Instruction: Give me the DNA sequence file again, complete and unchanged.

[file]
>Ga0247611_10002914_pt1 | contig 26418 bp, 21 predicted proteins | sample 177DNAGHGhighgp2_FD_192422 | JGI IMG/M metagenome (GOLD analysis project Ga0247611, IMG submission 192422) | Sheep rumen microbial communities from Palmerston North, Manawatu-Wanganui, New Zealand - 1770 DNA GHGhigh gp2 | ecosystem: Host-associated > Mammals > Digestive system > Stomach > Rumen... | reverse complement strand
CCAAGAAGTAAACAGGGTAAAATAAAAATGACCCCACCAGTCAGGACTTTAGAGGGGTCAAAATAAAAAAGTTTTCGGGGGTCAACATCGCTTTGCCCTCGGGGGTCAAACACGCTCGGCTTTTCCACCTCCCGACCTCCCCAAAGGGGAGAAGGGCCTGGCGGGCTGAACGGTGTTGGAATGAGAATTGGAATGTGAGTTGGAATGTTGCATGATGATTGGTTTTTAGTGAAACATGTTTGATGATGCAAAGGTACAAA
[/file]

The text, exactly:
>Ga0247611_10002914_pt1 | contig 26418 bp, 21 predicted proteins | sample 177DNAGHGhighgp2_FD_192422 | JGI IMG/M metagenome (GOLD analysis project Ga0247611, IMG submission 192422) | Sheep rumen microbial communities from Palmerston North, Manawatu-Wanganui, New Zealand - 1770 DNA GHGhigh gp2 | ecosystem: Host-associated > Mammals > Digestive system > Stomach > Rumen... | reverse complement strand
CCAAGAAGTAAACAGGGTAAAATAAAAATGACCCCACCAGTCAGGACTTTAGAGGGGTCAAAATAAAAAAGTTTTCGGGGGTCAACATCGCTTTGCCCTCGGGGGTCAAACACGCTCGGCTTTTCCACCTCCCGACCTCCCCAAAGGGGAGAAGGGCCTGGCGGGCTGAACGGTGTTGGAATGAGAATTGGAATGTGAGTTGGAATGTTGCATGATGATTGGTTTTTAGTGAAACATGTTTGATGATGCAAAGGTACAAA